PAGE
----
Positive picture emerges for crops as nation heads into spring and the coming harvest

Prices sizzling as crop harvest looms

Spring has sprung for grain growers as global prices continue to fire and crop estimates increase.

Spring has sprung for grain growers as global prices continue to fire and crop estimates increase.


Global prices continue to sizzle and grain crop estimates are growing.


Ongoing favourable conditions in most of Australia's cropping regions are supporting yield upgrades at a time when global grain prices continue to sizzle.

There have been price falls in recent weeks for most grains and oilseeds. But values remain historically favourable - even compared to this time last year.

As of September 14, prices for Chicago Board of Trade (CBOT) wheat remained 25 per cent higher year-on-year.

US spring wheat was up 68 per cent year-on-year, CBOT corn was 36pc higher year-on-year, soybean was up 28pc year-on-year and MATIF Canola was up 49pc year-on-year.

So, while recent declines have not gone unnoticed, global prices are still at historically favourable levels and are expected to remain so.

For wheat, we see global price support during the next 12 months due to reduced ending stocks for a second consecutive year.

Driven by import demand remaining strong and global production challenged by adverse weather, the market will remain tight.

Global feed markets have declined in the past month as the Ukrainian corn harvest came online and we edged closer to the US corn harvest.

But supportive drivers for price remain.

Ending stocks for corn in key exporting markets are expected to remain low for a second year in a row in 2021-22, albeit edging slightly higher year-on-year.

Meanwhile, total Chinese feed grain imports are forecast to remain between 40 to 50 million tonnes in 2021-22 - and roughly double pre-2020 levels.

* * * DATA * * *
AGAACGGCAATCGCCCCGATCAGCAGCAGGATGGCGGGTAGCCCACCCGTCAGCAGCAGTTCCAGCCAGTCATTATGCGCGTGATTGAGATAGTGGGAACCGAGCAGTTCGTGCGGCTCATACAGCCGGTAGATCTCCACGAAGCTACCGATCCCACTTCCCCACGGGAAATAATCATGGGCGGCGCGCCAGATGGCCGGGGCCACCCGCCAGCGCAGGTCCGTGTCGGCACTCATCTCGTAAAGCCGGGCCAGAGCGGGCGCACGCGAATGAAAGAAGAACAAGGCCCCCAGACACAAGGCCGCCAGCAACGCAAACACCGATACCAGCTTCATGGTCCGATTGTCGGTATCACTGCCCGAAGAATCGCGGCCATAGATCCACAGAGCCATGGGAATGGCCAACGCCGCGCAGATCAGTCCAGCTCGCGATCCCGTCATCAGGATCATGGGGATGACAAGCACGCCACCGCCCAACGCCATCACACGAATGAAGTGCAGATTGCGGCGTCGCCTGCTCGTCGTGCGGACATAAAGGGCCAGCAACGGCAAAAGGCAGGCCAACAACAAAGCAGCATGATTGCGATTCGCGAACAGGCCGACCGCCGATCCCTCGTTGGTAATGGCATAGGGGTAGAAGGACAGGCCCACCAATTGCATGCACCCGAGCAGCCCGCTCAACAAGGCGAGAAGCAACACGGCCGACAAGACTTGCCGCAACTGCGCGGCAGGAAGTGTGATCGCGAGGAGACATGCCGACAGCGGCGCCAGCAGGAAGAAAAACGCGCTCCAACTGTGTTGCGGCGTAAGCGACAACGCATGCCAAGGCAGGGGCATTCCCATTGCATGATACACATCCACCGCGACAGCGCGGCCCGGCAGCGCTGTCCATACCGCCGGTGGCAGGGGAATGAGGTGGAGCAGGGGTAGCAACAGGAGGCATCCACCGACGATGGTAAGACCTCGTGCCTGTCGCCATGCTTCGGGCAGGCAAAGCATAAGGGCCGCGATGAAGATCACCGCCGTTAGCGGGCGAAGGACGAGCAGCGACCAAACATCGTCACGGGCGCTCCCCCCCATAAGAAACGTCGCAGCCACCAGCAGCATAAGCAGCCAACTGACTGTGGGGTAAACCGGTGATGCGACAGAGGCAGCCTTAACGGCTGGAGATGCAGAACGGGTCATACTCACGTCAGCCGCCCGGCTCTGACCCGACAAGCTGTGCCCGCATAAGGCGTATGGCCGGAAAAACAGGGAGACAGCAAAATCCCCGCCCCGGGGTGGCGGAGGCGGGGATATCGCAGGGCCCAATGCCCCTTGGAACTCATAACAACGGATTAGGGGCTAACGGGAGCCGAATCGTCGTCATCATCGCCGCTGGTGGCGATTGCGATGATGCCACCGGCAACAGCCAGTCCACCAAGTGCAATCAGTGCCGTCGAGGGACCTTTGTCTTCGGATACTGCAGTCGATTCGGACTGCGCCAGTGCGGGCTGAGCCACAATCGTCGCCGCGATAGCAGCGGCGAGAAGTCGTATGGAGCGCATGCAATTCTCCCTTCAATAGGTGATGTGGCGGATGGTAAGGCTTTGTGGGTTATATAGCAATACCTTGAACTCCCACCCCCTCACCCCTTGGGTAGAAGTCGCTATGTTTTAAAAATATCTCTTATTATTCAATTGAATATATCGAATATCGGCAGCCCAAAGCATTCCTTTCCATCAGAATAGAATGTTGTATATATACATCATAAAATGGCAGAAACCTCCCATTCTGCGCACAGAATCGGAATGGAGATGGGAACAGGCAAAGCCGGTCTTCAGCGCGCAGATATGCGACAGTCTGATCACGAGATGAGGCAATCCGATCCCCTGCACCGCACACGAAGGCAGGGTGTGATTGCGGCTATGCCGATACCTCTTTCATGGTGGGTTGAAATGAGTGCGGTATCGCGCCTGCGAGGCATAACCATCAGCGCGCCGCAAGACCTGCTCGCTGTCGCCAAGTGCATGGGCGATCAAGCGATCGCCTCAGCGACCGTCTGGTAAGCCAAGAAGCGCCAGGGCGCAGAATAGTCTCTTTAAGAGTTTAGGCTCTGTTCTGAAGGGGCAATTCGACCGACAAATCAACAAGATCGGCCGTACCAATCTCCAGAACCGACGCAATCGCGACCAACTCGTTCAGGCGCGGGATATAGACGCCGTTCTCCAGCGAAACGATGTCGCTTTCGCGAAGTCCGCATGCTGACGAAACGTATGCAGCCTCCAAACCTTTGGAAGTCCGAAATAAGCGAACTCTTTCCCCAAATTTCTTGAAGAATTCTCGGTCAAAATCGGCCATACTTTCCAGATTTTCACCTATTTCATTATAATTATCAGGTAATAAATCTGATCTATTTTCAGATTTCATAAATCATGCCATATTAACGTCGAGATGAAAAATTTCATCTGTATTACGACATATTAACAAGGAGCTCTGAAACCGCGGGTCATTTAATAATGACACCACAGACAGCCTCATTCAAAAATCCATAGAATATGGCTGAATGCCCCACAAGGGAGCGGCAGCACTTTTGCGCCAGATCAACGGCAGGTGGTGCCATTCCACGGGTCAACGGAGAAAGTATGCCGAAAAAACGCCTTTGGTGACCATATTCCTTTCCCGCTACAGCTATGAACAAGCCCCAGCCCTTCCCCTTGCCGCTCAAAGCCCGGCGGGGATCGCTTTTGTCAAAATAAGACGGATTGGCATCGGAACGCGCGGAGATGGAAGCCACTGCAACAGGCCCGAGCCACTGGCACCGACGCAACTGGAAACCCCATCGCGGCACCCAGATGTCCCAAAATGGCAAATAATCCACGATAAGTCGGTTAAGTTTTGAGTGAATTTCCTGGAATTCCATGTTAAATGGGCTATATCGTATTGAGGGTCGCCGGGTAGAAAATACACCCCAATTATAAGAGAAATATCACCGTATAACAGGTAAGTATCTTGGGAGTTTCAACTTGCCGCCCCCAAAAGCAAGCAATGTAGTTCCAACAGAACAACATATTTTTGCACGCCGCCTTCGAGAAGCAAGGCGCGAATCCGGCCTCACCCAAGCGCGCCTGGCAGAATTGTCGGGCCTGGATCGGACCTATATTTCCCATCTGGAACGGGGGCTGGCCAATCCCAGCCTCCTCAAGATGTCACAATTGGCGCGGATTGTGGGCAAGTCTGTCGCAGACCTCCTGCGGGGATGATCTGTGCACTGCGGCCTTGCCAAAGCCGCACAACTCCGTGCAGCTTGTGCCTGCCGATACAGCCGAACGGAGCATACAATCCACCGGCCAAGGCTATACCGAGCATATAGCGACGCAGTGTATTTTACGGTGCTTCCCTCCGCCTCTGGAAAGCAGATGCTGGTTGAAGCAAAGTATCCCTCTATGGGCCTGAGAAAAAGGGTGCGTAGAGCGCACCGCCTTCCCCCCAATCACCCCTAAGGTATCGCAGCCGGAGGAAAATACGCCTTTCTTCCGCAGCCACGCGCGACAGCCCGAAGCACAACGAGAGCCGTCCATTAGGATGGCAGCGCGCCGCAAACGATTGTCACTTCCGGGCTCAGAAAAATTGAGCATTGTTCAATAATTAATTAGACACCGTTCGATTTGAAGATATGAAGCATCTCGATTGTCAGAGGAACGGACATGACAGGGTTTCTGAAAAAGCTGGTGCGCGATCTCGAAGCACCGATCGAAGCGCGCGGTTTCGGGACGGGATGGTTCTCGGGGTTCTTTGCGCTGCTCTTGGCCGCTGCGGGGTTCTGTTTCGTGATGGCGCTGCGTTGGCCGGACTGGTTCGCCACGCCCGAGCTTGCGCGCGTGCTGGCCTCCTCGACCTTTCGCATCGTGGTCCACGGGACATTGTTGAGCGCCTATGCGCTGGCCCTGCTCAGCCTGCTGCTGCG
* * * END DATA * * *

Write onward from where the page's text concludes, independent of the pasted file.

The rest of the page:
The global oilseed complex is expected to continue receiving support from the lowest US soybean ending stocks in seven years.

Canola prices have been a substantial beneficiary of tight oilseed supplies globally.

Nearby month prices in the European Union are hovering at just above $900 per tonne.

We expect canola to continue seeing price support for the remainder of 2021, and the opening of 2022.

Assuming improved seasonal conditions in the Northern Hemisphere remain for the 2022-23 crop and high prices at planting prompt a significant expansion of acres, a sharp correction downward in price is possible as the market digests prospects of a very large canola re-supply.

And all the while, global prices continue to sizzle.

Australian grain crop estimates are growing.

Across most of Australia, growing conditions have been favourable, with only a couple of exceptions.

South Australia's winter cropping season - with the exclusion of primarily the northern Eyre Peninsula - has mostly recovered from its less favourable start to now have good prospects.

In Western Australia, a recent widespread frost across large swathes of the wheatbelt has resulted in notable damage to crops. But production overall is still set to be above average.

NSW is also on-track for its second consecutive exceptional year, Victoria is doing well and Queensland, despite less-than-optimal conditions in central regions, is looking at its biggest wheat harvest in five years.

The grain is not yet in the bin, frost risk remains, some regions will need rain to meet their current potential, some may have a wet harvest and the re-emergence of mice populations is likely.

Aside from this, Australia's overall grain and oilseed production outlook is good.

The combination of still sizzling grain prices and great production prospects is an excellent way for Australian spring 2021 to open, especially when we expect the sizzle to continue.


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